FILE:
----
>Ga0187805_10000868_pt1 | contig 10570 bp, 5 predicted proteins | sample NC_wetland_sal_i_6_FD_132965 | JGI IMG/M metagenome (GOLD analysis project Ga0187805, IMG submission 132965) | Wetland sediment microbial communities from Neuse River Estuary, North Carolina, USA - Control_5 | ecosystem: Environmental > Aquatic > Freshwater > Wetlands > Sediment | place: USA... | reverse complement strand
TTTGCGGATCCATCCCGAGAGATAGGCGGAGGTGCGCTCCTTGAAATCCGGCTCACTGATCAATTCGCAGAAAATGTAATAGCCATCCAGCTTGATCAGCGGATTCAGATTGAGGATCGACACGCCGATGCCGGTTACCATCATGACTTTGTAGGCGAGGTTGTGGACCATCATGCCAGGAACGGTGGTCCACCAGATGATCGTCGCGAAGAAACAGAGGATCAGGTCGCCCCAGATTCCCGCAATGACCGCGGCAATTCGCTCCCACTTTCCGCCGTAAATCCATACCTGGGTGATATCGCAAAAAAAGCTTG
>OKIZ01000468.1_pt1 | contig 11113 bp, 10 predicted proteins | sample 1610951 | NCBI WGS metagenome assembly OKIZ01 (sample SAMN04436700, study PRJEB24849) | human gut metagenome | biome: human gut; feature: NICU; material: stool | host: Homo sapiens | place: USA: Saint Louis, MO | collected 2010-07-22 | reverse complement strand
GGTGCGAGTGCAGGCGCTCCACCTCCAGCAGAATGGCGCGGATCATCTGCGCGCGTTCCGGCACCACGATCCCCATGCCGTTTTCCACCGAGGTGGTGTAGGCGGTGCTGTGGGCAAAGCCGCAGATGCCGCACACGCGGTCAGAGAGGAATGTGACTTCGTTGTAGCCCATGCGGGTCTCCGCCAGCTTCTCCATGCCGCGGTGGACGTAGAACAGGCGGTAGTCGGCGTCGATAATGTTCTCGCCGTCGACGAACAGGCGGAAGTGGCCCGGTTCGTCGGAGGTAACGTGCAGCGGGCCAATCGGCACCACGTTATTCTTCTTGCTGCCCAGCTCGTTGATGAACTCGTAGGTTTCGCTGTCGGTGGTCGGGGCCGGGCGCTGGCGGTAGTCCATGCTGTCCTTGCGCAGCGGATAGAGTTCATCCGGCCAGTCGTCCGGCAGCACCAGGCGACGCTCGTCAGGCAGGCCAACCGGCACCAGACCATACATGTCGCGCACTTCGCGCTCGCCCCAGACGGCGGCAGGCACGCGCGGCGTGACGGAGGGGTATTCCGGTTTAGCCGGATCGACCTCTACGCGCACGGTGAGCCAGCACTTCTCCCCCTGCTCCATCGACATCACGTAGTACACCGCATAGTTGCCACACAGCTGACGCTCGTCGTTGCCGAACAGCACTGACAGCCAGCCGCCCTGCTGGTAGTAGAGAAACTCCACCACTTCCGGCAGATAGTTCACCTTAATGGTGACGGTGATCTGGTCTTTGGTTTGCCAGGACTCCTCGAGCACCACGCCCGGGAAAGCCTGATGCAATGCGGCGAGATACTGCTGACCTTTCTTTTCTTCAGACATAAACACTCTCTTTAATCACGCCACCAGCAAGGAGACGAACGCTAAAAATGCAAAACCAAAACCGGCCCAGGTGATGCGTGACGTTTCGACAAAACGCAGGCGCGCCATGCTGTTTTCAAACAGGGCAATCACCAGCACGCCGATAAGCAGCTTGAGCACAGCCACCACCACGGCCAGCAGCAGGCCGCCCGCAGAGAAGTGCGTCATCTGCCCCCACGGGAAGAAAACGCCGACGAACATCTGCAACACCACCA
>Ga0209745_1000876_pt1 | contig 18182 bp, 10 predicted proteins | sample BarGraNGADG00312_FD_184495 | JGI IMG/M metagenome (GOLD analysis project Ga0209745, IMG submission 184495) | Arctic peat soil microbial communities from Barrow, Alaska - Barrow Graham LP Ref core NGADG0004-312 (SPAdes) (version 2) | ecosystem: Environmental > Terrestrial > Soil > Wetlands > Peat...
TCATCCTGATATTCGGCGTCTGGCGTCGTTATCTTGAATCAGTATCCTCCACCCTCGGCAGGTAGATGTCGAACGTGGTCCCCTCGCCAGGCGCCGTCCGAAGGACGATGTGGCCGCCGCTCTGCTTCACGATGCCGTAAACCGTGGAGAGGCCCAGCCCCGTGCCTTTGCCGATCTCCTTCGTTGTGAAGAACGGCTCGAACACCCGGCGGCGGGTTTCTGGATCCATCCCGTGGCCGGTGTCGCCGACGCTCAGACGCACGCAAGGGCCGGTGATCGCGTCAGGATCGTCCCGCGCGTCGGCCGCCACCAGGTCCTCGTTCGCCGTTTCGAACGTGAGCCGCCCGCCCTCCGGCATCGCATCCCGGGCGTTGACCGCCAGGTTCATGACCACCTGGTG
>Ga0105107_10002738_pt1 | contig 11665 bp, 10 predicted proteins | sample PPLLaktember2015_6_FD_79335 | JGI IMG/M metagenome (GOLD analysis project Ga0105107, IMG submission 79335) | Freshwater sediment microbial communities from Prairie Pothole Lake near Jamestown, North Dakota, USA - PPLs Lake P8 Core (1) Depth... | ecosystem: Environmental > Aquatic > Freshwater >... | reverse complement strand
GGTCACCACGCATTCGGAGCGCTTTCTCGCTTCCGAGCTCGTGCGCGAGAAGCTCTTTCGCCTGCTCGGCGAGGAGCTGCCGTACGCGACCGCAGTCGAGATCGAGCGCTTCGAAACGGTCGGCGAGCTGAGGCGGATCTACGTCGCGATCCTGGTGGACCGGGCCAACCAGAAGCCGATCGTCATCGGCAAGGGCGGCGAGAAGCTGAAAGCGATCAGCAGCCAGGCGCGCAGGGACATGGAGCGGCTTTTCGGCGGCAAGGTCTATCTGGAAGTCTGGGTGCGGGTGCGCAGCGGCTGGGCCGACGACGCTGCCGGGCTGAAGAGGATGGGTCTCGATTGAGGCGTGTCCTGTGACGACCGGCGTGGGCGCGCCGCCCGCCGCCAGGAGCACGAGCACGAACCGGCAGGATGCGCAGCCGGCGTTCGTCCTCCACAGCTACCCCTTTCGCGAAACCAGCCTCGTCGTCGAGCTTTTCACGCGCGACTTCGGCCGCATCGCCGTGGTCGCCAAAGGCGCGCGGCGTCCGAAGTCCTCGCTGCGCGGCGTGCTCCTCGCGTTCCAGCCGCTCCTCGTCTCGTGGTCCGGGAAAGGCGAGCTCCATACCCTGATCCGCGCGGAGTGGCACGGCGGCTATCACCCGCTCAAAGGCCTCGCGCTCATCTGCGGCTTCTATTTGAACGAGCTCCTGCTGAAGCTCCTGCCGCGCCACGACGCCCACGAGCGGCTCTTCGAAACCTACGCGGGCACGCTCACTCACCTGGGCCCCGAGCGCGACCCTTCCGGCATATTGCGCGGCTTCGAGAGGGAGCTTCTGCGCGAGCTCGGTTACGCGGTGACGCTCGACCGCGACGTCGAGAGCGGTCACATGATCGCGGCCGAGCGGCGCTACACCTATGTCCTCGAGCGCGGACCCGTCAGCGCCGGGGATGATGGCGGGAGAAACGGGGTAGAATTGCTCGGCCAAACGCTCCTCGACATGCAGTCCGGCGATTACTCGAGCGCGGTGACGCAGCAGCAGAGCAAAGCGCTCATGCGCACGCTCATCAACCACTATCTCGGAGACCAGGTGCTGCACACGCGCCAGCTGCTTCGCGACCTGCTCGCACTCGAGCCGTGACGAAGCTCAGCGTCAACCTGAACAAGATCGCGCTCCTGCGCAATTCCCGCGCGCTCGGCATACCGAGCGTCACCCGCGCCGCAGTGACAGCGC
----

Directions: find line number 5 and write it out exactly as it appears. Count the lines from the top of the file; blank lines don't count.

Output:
>Ga0209745_1000876_pt1 | contig 18182 bp, 10 predicted proteins | sample BarGraNGADG00312_FD_184495 | JGI IMG/M metagenome (GOLD analysis project Ga0209745, IMG submission 184495) | Arctic peat soil microbial communities from Barrow, Alaska - Barrow Graham LP Ref core NGADG0004-312 (SPAdes) (version 2) | ecosystem: Environmental > Terrestrial > Soil > Wetlands > Peat...